And then somehow translate that into a for, but there's no reasonable way to do that. The solution lies in figuring out that if you use the i index from the loop and multiply that by the 0.5 delay, you'll get delays of 0.5, then 1, then 1.5, ... until you get to the last value of 5. And that looks like this:

for i = 1, 10 do
    timer:after(0.5*i, function() print(love.math.random()) end)
end

The first number is printed after 0.5 seconds and then the others follow. If we needed the first number to printed immediately (instead of with an initial 0.5 seconds delay) then we needed to use i-1 instead of i.


The second question asks for a bunch of tweens that happens in sequence after one another. This is just a simple application of the function using the optional last argument to chain tweens together. That looks like this:

timer:tween(1, rect_1, {w = 0}, 'in-out-cubic', function()
    timer:tween(1, rect_2, {h = 0}, 'in-out-cubic', function()
        timer:tween(2, rect_1, {w = 50}, 'in-out-cubic')
        timer:tween(2, rect_2, {h = 50}, 'in-out-cubic')
    end)
end)

Table Functions

Now for the final library I'll go over Yonaba/Moses which contains a bunch of functions to handle tables more easily in Lua. The documentation for it can be found here. By now you should be able to read through it and figure out how to install it and use it yourself.

But before going straight to exercises you should know how to print a table to the console and verify its values:

for k, v in pairs(some_table) do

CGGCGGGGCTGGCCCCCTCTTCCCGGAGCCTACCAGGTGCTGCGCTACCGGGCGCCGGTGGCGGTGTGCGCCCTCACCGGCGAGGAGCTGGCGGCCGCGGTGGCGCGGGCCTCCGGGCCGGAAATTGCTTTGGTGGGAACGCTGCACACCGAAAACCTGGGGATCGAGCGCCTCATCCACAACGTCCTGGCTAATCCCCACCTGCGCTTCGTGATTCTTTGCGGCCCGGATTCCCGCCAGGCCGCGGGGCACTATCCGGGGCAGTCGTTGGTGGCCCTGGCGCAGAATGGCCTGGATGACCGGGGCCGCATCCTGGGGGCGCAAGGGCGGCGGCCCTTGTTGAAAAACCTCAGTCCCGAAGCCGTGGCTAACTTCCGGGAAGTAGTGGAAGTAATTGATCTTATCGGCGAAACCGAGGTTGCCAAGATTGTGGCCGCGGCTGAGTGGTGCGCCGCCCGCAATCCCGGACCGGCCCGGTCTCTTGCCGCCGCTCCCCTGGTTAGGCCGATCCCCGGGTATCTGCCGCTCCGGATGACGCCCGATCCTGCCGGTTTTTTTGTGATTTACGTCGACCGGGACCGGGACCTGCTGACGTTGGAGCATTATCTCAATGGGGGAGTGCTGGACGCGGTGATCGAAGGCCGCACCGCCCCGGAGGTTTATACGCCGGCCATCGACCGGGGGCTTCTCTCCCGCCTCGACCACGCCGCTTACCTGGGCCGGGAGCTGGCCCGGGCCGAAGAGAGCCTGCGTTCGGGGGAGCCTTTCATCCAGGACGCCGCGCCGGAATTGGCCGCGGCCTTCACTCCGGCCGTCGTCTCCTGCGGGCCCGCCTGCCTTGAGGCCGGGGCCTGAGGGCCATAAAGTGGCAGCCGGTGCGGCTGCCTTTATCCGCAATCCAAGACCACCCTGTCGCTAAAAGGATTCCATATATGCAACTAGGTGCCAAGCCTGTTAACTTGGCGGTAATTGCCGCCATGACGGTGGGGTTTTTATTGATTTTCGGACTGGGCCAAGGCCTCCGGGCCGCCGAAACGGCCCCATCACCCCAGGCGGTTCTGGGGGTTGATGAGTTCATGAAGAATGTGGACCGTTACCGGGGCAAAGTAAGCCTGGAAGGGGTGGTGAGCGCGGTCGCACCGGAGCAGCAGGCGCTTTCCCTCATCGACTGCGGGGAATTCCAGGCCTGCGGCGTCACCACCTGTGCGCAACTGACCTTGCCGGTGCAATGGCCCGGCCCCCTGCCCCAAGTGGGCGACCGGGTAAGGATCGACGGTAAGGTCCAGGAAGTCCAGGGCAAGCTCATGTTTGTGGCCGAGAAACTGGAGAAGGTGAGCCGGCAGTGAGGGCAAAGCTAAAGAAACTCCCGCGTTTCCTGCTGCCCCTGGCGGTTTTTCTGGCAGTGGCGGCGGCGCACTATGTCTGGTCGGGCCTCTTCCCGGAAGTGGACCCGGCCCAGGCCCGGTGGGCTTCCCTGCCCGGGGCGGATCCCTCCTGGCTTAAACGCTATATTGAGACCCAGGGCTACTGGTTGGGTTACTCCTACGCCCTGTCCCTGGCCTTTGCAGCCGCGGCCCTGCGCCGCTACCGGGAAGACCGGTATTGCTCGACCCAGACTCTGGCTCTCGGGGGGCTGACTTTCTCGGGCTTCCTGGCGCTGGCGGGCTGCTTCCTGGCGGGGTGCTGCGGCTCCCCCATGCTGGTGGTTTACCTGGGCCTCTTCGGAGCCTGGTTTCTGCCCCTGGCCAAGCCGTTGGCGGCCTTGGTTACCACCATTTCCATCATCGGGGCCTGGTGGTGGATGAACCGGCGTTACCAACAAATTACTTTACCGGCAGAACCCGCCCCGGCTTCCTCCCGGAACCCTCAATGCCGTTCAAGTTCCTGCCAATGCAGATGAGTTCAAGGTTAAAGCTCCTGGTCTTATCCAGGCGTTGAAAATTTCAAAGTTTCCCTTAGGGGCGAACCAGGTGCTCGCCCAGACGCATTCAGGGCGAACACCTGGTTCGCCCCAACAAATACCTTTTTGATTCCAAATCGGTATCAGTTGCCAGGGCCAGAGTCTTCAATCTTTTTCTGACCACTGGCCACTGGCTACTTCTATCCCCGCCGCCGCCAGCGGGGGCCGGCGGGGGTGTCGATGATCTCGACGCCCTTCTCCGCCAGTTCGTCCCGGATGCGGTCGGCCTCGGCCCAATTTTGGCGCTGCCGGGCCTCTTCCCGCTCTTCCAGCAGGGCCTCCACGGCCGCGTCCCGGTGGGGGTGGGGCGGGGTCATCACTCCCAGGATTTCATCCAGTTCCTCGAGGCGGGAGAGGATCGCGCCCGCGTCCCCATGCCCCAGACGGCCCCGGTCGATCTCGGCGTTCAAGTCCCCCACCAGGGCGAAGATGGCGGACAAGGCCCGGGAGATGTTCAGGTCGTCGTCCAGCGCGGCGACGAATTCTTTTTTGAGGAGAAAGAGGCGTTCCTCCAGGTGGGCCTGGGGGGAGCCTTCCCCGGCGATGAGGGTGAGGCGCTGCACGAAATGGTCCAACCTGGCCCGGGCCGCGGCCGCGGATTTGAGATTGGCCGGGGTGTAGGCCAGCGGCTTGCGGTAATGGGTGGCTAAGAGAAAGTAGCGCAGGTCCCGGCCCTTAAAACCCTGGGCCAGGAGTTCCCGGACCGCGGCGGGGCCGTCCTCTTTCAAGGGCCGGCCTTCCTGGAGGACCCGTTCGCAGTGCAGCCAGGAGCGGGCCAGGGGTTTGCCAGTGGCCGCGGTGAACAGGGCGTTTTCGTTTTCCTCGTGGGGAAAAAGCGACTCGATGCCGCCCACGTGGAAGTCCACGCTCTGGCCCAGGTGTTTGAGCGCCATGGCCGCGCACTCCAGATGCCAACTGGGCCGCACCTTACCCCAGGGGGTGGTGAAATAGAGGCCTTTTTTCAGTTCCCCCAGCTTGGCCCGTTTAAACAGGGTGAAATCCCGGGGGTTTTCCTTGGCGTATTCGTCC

print(k, v)
end

So if we had a table defined with the following values:

a = {1, 3, 'LUL', 4, 'xD', 6, 7, 9, true, 12, 1, 1, a = 1, b = 2, c = 3, {1, 2, 3}}

When printed to the console using the code above it would look like this:


Table Exercises

For all exercises assume you have the following tables defined:

a = {1, 3, 'LUL', 4, 'xD', 6, 9, true, 12, 1, 1, a = 1, b = 2, c = 3, {1, 2, 3}}
b = {1, 4, 9, 10, 11, 1, 1, false}
c = {'LUL', 'xD', 'GODLUL', 7, 1, 7}
d = {4, 4, 9, 1, 2, 6}

You are also required to use only one function from the library per exercise unless explicitly told otherwise.

1. Print the contents of the a table to the console using the each function.

2. Count the number of 1 values inside the b table.

3. Add 1 to all the values of the d table using the map function.

4. Using the map function, apply the following transformations to the a table: if the value is a number, it should be doubled; if the value is a string, it should have 'xD' concatenated to it; if the value is a boolean, it should have its value flipped; and finally, if the value is a table it should be omitted.

5. Sum all the values of the d list. The result should be 26.

6. Suppose you have the following code: